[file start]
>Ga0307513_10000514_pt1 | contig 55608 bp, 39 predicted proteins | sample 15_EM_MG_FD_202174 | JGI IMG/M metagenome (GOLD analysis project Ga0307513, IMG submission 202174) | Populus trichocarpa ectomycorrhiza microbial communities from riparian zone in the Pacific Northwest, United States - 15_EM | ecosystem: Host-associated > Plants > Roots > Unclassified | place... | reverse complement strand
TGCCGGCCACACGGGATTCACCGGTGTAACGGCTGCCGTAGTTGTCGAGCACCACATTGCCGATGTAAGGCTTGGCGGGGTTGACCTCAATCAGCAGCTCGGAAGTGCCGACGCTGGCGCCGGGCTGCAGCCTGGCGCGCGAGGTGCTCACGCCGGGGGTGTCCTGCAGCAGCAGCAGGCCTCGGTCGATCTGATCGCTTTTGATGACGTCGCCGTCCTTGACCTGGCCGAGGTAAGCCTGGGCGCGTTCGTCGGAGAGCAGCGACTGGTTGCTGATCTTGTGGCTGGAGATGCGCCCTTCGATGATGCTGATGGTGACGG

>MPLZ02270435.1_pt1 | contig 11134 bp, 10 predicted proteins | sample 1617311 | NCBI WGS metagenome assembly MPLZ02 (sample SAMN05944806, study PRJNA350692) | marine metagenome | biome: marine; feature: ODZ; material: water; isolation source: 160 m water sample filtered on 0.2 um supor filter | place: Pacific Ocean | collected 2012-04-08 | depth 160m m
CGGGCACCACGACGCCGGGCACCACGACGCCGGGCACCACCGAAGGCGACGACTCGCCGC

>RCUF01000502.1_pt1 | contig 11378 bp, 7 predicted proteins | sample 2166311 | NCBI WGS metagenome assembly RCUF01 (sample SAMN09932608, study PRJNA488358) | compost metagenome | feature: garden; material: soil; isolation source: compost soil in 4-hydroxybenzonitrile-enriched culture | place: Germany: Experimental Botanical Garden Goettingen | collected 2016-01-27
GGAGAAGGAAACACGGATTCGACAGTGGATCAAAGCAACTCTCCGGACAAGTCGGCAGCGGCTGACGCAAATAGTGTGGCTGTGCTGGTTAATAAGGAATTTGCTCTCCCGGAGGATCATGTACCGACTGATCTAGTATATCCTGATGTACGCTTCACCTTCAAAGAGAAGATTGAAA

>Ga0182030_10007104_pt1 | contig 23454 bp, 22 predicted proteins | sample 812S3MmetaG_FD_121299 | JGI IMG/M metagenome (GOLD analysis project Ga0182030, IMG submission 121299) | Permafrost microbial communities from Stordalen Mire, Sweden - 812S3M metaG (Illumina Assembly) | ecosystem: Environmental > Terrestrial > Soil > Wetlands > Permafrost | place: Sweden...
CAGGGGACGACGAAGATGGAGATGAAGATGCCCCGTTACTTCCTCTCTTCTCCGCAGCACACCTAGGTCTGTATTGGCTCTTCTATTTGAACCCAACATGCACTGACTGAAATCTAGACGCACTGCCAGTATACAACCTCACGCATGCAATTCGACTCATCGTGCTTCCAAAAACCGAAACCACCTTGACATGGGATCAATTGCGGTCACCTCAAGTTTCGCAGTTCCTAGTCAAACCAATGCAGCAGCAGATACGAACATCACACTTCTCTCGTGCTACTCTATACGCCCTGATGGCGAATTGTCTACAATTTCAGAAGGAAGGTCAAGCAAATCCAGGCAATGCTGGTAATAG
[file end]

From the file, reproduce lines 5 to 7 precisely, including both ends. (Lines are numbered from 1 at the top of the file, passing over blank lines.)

>RCUF01000502.1_pt1 | contig 11378 bp, 7 predicted proteins | sample 2166311 | NCBI WGS metagenome assembly RCUF01 (sample SAMN09932608, study PRJNA488358) | compost metagenome | feature: garden; material: soil; isolation source: compost soil in 4-hydroxybenzonitrile-enriched culture | place: Germany: Experimental Botanical Garden Goettingen | collected 2016-01-27
GGAGAAGGAAACACGGATTCGACAGTGGATCAAAGCAACTCTCCGGACAAGTCGGCAGCGGCTGACGCAAATAGTGTGGCTGTGCTGGTTAATAAGGAATTTGCTCTCCCGGAGGATCATGTACCGACTGATCTAGTATATCCTGATGTACGCTTCACCTTCAAAGAGAAGATTGAAA

>Ga0182030_10007104_pt1 | contig 23454 bp, 22 predicted proteins | sample 812S3MmetaG_FD_121299 | JGI IMG/M metagenome (GOLD analysis project Ga0182030, IMG submission 121299) | Permafrost microbial communities from Stordalen Mire, Sweden - 812S3M metaG (Illumina Assembly) | ecosystem: Environmental > Terrestrial > Soil > Wetlands > Permafrost | place: Sweden...